2) It's very likely that your opponent has a flush.3) ... based on the play of the hand on the flop, it's LESS likely that your opponent would be drawing to a small flush. What's more likely, is that he flopped a flush draw and an over card ...
Well, yes and no.It sems to me we are looking at this problem from the button's point of view. According to point two and according to Daniel's reasoning the button figured BB could have a flush when he bet out on the river. No word so far whether the button (Daniel) also could have put the BB on a flush draw either on the turn or already on the flop.But in point three, still reasoning from the button's point of view, he (Daniel) is contemplating the possibility for the BB be on a flush draw already by the turn...I am not arguing the play, I just try to understand the reasoning. Maybe it is best to check the turn even though you, at least to some degree, put your opponent on the same flush draw as you are on yourself. If so, there is a profound learning experience in this hand that I want to get at...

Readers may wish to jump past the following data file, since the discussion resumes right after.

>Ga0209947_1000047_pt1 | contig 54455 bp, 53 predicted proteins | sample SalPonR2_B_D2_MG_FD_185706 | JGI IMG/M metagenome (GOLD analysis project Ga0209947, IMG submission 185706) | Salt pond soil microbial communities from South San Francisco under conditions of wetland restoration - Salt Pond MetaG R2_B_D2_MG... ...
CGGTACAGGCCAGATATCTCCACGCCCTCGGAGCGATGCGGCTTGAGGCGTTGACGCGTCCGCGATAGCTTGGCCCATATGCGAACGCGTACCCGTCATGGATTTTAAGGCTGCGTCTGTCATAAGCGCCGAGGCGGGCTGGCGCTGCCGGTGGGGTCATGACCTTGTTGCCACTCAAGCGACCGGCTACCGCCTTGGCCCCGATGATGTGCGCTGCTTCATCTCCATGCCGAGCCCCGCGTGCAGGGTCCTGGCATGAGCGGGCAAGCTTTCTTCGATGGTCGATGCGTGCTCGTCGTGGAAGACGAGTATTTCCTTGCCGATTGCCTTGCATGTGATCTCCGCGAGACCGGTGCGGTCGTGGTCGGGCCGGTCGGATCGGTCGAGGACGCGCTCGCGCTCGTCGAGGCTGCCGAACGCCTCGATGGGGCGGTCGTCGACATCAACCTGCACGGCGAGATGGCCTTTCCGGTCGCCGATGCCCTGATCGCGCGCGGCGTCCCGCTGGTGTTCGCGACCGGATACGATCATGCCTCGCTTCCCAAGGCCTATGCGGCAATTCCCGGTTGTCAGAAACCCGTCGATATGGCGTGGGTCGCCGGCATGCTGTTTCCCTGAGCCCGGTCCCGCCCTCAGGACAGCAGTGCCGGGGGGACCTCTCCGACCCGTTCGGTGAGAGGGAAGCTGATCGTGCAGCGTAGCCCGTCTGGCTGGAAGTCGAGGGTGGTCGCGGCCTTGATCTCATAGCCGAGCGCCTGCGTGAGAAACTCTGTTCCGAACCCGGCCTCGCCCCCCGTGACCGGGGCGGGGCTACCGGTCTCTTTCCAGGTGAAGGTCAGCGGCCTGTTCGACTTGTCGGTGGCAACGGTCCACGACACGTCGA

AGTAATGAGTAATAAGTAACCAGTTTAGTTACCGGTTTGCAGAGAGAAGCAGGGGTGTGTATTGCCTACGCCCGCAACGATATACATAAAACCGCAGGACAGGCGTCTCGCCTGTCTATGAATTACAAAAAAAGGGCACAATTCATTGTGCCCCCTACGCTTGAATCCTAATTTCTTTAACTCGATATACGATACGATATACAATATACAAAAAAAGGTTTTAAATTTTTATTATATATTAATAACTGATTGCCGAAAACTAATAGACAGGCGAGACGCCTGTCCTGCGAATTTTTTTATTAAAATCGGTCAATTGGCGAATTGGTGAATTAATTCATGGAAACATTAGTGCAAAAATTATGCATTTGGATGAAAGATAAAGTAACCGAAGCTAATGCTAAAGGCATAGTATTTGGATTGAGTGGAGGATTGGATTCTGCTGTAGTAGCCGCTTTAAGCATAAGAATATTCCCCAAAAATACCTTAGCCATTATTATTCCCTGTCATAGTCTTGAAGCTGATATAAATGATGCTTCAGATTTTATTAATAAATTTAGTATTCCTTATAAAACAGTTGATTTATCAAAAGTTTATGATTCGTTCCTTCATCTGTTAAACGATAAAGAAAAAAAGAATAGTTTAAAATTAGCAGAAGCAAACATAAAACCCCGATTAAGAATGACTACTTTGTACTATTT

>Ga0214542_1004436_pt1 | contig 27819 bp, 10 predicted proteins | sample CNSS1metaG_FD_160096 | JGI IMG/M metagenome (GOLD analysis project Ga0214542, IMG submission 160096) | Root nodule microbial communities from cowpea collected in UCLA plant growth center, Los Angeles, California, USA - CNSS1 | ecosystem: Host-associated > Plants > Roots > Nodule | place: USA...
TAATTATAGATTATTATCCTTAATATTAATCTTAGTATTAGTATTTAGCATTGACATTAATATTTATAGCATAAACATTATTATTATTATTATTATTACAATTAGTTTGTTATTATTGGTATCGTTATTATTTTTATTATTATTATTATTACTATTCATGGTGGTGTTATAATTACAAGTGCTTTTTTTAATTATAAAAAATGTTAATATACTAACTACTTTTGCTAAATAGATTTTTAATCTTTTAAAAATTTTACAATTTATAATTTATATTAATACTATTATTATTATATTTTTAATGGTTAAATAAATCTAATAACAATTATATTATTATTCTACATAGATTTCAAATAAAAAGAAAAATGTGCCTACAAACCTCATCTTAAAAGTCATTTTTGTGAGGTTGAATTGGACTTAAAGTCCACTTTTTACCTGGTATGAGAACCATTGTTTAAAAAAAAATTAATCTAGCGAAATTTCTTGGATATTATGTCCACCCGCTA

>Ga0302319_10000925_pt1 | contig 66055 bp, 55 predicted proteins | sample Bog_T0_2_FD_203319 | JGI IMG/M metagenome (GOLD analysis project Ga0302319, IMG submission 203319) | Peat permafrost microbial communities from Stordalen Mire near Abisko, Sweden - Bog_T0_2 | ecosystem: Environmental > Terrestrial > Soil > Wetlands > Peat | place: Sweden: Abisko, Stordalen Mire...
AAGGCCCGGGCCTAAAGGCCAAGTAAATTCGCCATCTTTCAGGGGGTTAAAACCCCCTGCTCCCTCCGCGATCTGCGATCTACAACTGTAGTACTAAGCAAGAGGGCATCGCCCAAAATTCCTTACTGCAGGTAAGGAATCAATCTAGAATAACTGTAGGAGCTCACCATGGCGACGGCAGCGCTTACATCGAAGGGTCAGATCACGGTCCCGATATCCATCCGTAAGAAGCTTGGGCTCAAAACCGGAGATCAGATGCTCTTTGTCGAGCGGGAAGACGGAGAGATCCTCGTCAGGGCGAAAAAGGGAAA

#17 Canada

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Posted 31 March 2006 - 02:11 AM

View PostOptisizer, on Friday, March 31st, 2006, 10:17 AM, said:

Well, yes and no.It sems to me we are looking at this problem from the button's point of view. According to point two and according to Daniel's reasoning the button figured BB could have a flush when he bet out on the river. No word so far whether the button (Daniel) also could have put the BB on a flush draw either on the turn or already on the flop.But in point three, still reasoning from the button's point of view, he (Daniel) is contemplating the possibility for the BB be on a flush draw already by the turn...I am not arguing the play, I just try to understand the reasoning. Maybe it is best to check the turn even though you, at least to some degree, put your opponent on the same flush draw as you are on yourself. If so, there is a profound learning experience in this hand that I want to get at...